problems of this linear economic system, the concept of the
circular economy is increasingly gaining aenon. Acvang
the built environment as a material reserve for the construc-
on of future cies would not only provide valuable local
resources, but also potenally prevent up to 50% of the
industry’s emissions by capitalizing on embodied carbon.
[1] However, this requires radical paradigm shis in how
we design and construct buildings (e.g. materials selecon/
design for disassembly), and in how resources are managed
within the built environment. Buildings and regions need
to ancipate stocks and ows of materials, documenng
and communicang which materials in what quanes and
quali es be come availabl e for re use or recycl ing wh ere and
when. RhinoCircular allows direct and immediate feedback
on design decisions in respect to formal deliberaons, struc-
tural consideraons, material selecon and detailing based
on material passports and circularity indicators. It can be
integrated in exisng and complex workows and is compat-
ible with industry standard databases while providing its
own essenal dataset complemenng missing informaon.
Globally, the construcon industry is the biggest consumer
of energy and materials. Over their full life cycle, buildings
account for 39% of carbon dioxide emissions [1] and more than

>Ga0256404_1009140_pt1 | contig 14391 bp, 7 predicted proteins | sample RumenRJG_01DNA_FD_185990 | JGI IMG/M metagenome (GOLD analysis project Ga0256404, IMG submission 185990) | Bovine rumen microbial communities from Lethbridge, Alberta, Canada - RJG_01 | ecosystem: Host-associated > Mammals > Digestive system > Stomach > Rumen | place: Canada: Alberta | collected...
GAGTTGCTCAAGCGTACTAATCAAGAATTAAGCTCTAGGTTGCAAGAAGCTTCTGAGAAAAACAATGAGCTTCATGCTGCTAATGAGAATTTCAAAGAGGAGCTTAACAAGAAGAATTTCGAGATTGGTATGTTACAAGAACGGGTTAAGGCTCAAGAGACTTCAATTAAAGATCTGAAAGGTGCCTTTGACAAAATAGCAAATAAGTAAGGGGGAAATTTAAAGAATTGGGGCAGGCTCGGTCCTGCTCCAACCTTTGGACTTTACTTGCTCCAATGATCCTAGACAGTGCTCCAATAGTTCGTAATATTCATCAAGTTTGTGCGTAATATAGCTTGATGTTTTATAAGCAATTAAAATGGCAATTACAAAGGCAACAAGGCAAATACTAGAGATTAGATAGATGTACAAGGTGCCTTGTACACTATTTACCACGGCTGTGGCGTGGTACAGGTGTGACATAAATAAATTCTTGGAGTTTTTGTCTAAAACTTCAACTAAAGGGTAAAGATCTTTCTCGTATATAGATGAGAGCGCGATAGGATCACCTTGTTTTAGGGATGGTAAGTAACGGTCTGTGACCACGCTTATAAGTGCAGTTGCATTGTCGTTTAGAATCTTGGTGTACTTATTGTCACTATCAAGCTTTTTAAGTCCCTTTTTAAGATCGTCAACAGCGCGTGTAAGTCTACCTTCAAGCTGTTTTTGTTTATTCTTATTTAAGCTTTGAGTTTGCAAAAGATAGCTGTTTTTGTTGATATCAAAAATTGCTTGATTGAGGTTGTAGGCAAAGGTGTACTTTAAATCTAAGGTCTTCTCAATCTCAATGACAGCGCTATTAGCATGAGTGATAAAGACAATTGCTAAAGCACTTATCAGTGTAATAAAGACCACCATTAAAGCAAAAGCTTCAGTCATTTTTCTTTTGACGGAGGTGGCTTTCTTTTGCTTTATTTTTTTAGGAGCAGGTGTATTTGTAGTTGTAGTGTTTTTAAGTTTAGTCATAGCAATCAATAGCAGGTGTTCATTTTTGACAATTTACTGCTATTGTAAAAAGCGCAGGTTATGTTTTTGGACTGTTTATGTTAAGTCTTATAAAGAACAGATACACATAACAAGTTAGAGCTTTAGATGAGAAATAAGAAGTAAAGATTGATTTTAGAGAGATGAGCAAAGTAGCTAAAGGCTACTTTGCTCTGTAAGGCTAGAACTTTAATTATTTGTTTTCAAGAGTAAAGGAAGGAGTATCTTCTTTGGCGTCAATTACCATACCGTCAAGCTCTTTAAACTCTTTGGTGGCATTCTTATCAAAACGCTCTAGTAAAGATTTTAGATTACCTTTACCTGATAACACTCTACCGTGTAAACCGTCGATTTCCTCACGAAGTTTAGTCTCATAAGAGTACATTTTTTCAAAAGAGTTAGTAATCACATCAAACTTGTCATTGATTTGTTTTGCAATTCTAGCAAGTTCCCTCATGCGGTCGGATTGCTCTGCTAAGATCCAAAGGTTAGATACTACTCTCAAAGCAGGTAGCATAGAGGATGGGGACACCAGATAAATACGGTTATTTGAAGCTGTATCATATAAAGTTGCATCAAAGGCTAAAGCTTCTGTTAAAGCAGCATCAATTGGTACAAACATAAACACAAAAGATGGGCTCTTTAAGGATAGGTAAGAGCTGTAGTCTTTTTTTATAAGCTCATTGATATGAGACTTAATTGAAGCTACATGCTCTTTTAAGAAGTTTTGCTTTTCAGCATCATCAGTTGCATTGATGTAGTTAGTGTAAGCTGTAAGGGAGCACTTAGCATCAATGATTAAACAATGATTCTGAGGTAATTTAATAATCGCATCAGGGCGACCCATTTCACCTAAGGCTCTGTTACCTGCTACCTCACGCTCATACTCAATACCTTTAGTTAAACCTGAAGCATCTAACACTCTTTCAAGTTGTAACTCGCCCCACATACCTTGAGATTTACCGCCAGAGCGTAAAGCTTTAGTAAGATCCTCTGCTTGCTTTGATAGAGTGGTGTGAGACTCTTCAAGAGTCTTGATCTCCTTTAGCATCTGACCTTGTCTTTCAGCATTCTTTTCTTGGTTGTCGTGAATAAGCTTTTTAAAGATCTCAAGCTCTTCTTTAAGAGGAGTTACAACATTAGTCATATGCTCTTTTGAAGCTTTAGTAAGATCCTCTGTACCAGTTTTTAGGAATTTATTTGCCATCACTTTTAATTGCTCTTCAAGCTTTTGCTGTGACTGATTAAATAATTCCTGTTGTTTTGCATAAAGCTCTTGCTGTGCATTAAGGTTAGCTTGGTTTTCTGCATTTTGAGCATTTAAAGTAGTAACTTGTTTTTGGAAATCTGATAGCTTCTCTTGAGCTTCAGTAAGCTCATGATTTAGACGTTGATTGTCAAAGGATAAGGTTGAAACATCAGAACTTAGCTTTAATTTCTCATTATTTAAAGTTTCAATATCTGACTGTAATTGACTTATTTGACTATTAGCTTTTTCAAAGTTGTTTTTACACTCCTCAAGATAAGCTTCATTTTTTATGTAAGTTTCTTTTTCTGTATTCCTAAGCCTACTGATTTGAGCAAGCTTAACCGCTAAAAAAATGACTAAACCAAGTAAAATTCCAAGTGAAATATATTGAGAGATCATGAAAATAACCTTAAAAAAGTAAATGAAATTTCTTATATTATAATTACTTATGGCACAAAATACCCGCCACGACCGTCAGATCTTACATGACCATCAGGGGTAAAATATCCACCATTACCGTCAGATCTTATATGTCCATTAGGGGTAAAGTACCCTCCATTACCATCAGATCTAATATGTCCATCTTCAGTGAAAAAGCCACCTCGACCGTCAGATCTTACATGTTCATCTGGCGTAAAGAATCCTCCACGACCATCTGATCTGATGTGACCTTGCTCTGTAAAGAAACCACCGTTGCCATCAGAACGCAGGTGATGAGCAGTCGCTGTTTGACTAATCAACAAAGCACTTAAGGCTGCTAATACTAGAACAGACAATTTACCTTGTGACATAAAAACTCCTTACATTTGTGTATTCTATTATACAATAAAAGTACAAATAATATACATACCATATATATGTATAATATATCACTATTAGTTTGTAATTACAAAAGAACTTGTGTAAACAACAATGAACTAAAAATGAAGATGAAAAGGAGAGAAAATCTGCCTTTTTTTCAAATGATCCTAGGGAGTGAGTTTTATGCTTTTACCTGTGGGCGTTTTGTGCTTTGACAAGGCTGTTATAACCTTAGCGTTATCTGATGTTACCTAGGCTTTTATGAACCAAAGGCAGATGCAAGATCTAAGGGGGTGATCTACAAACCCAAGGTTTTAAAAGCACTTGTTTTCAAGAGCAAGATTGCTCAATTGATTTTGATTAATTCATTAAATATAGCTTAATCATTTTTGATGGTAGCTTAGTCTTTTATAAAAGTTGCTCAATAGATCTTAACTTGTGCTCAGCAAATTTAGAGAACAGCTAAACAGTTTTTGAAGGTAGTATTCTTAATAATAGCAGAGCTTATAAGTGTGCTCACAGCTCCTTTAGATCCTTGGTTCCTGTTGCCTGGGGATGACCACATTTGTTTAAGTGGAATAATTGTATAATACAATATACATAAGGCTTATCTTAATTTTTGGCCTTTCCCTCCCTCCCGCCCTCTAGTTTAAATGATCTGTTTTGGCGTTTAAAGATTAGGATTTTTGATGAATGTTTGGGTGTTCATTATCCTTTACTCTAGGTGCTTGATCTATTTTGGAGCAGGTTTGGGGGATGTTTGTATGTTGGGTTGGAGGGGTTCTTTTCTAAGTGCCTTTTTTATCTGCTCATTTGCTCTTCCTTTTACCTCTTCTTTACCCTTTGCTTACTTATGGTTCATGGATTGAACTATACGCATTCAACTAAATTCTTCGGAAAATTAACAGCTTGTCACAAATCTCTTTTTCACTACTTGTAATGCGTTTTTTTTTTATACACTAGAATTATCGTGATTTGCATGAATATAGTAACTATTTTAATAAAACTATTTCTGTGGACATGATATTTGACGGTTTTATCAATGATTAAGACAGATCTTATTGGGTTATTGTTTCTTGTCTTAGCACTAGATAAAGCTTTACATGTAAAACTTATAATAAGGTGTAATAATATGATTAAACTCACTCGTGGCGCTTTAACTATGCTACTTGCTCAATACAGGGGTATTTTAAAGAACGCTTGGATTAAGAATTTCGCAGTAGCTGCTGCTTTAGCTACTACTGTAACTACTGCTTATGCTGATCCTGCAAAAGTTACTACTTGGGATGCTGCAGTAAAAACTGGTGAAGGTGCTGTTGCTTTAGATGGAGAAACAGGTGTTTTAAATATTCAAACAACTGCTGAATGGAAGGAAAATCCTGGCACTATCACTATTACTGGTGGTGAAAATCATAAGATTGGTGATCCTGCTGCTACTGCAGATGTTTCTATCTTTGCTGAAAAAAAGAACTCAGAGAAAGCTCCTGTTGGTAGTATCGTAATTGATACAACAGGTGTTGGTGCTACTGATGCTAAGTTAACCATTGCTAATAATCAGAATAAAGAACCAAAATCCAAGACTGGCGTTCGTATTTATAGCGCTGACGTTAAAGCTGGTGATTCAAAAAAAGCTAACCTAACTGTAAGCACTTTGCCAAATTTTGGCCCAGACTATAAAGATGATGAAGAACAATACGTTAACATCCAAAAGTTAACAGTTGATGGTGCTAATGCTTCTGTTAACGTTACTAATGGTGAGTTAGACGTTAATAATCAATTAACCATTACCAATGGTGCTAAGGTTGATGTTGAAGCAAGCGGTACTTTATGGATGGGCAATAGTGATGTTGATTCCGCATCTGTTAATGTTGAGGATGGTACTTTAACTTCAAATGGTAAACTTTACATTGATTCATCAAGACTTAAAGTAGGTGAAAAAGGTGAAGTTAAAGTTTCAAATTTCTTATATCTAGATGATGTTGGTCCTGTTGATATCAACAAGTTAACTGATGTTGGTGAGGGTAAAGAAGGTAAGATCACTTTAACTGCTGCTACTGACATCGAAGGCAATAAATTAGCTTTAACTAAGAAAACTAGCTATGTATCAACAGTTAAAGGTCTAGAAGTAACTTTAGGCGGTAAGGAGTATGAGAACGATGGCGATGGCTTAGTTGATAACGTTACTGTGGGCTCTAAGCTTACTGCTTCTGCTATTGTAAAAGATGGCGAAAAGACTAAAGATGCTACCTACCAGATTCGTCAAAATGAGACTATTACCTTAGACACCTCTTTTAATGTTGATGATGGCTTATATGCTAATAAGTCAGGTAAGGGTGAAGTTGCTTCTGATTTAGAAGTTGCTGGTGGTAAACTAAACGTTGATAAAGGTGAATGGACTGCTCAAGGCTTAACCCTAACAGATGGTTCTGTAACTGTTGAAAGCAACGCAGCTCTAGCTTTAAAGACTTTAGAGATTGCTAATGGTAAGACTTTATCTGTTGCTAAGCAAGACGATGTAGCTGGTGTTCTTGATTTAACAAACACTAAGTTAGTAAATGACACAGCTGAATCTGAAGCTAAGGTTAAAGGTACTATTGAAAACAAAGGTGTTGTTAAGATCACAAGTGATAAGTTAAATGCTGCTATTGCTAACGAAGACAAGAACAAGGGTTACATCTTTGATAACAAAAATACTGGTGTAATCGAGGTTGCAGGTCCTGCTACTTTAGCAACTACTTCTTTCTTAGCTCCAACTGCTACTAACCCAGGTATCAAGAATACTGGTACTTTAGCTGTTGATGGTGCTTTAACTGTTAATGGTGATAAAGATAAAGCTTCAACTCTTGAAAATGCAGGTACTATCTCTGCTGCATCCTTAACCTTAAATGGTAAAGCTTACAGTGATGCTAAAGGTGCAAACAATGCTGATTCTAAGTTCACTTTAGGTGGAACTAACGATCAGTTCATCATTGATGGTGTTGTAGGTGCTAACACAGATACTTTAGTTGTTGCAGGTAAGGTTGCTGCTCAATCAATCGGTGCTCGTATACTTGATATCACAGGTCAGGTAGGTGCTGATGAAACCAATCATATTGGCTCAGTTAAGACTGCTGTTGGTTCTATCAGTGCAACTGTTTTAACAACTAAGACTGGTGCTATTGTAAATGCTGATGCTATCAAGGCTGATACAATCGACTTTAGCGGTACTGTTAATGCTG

50% of resource extracon and solid waste producon. [2,3]
As a way to overcome the social, economic, and environmental
problems of the current linear economic system, the concept
of the circular economy (CE) is increasingly gaining aenon.
A CE has been dened as “ that is restorave and regen-
erave by design and aims to keep products, components,
and materials at their highest ulity and value at all mes.”
[4] The consequent closing of producon and consumpon
loops oers not only the possibility to end the loss of valuable
nite resources, but also to reduce dependencies on global,
volale resource markets, prevent greenhouse gas emissions,
migate the eects of the climate crisis, and support new busi-
ness models and green job opportunies. [5-6]
Since rates of construcon are signicantly higher than
demolion and discard, society is building up an important
economy-wide anthropogenic material stock. [7] Today, the
amount of many metals and minerals bound within the built
environment has already outgrown their respecve naturally
occurring reserves. [8] By some esmates, exisng buildings
account for as much as 90% of all materials ever extracted, [9]
hastening calls for the development of technologies and strat-
egies for circular resource ulizaon. Addionally, as global
and local actors seek to address climate concerns the implicit
value associated with embodied carbon, labor, knowledge and